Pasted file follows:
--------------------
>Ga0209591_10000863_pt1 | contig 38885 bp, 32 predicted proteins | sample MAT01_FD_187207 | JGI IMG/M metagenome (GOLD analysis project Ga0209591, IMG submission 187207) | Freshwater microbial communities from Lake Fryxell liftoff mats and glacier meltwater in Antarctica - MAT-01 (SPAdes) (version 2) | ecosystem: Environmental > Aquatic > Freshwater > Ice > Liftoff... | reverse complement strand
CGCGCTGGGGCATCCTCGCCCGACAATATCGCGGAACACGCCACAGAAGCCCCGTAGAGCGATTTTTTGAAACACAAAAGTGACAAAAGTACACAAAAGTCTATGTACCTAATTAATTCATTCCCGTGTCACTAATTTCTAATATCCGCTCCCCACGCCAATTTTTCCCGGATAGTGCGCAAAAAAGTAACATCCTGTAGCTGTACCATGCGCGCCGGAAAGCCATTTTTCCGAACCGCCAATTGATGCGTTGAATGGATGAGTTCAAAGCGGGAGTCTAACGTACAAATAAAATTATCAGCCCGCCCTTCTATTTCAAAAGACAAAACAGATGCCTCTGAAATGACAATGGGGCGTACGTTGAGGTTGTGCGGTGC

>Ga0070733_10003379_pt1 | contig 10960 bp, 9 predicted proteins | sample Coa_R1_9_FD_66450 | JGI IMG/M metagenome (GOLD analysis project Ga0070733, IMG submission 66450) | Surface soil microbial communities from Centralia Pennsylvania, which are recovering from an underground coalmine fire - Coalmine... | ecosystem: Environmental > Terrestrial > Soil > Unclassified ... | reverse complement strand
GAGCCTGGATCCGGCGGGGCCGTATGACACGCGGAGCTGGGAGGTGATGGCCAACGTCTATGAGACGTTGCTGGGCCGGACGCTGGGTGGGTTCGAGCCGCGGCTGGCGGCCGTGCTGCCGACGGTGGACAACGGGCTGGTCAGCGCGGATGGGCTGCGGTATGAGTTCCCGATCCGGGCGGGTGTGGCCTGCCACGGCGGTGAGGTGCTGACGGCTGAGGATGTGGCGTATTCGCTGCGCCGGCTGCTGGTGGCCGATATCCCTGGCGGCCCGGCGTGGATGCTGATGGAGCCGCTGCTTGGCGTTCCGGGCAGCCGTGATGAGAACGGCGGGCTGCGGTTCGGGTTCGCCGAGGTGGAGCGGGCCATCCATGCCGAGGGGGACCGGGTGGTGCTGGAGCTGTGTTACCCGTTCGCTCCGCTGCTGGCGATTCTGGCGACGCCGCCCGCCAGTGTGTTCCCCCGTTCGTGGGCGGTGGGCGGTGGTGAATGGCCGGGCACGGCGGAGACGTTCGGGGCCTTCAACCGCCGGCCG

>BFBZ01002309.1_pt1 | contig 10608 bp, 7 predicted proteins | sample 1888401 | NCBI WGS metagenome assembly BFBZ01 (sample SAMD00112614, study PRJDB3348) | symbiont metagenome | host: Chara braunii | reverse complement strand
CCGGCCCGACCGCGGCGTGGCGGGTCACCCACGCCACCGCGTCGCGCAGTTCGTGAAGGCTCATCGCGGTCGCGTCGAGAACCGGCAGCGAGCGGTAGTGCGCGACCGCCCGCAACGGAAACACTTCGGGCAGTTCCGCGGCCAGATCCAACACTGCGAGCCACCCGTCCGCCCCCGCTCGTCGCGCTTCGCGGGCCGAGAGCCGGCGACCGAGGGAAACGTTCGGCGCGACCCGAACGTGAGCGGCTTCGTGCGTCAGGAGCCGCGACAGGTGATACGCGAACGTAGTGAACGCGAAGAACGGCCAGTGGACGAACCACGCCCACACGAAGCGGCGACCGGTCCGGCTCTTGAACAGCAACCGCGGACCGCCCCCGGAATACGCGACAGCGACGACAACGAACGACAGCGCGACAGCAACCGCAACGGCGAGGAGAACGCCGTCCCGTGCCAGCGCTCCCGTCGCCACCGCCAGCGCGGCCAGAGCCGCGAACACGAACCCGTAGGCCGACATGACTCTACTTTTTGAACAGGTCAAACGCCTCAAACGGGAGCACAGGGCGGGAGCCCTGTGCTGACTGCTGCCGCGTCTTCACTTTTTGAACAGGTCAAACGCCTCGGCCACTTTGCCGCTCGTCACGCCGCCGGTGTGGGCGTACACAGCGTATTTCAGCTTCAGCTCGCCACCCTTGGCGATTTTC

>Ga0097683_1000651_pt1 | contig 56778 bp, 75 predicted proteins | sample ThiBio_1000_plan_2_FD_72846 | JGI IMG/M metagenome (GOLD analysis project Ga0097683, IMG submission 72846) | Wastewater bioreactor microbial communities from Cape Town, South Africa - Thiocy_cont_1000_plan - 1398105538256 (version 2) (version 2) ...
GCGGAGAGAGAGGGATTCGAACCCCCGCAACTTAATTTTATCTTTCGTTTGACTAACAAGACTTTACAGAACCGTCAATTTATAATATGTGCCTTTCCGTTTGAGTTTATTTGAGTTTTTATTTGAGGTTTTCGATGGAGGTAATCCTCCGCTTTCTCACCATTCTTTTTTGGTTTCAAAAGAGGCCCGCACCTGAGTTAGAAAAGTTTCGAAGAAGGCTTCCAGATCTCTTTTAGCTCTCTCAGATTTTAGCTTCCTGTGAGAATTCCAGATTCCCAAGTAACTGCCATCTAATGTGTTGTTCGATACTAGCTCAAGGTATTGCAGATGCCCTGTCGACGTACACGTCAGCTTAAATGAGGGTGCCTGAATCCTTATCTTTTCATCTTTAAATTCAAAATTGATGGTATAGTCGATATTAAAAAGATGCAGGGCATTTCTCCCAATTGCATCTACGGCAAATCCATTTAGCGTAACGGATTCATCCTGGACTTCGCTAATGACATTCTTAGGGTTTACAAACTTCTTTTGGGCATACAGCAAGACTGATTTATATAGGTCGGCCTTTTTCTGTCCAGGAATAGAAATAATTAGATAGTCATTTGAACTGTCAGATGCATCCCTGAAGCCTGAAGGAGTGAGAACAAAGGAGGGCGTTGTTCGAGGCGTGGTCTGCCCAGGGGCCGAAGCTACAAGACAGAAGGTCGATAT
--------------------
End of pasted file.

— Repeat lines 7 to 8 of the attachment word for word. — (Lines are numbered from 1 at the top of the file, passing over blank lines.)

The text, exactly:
>Ga0097683_1000651_pt1 | contig 56778 bp, 75 predicted proteins | sample ThiBio_1000_plan_2_FD_72846 | JGI IMG/M metagenome (GOLD analysis project Ga0097683, IMG submission 72846) | Wastewater bioreactor microbial communities from Cape Town, South Africa - Thiocy_cont_1000_plan - 1398105538256 (version 2) (version 2) ...
GCGGAGAGAGAGGGATTCGAACCCCCGCAACTTAATTTTATCTTTCGTTTGACTAACAAGACTTTACAGAACCGTCAATTTATAATATGTGCCTTTCCGTTTGAGTTTATTTGAGTTTTTATTTGAGGTTTTCGATGGAGGTAATCCTCCGCTTTCTCACCATTCTTTTTTGGTTTCAAAAGAGGCCCGCACCTGAGTTAGAAAAGTTTCGAAGAAGGCTTCCAGATCTCTTTTAGCTCTCTCAGATTTTAGCTTCCTGTGAGAATTCCAGATTCCCAAGTAACTGCCATCTAATGTGTTGTTCGATACTAGCTCAAGGTATTGCAGATGCCCTGTCGACGTACACGTCAGCTTAAATGAGGGTGCCTGAATCCTTATCTTTTCATCTTTAAATTCAAAATTGATGGTATAGTCGATATTAAAAAGATGCAGGGCATTTCTCCCAATTGCATCTACGGCAAATCCATTTAGCGTAACGGATTCATCCTGGACTTCGCTAATGACATTCTTAGGGTTTACAAACTTCTTTTGGGCATACAGCAAGACTGATTTATATAGGTCGGCCTTTTTCTGTCCAGGAATAGAAATAATTAGATAGTCATTTGAACTGTCAGATGCATCCCTGAAGCCTGAAGGAGTGAGAACAAAGGAGGGCGTTGTTCGAGGCGTGGTCTGCCCAGGGGCCGAAGCTACAAGACAGAAGGTCGATAT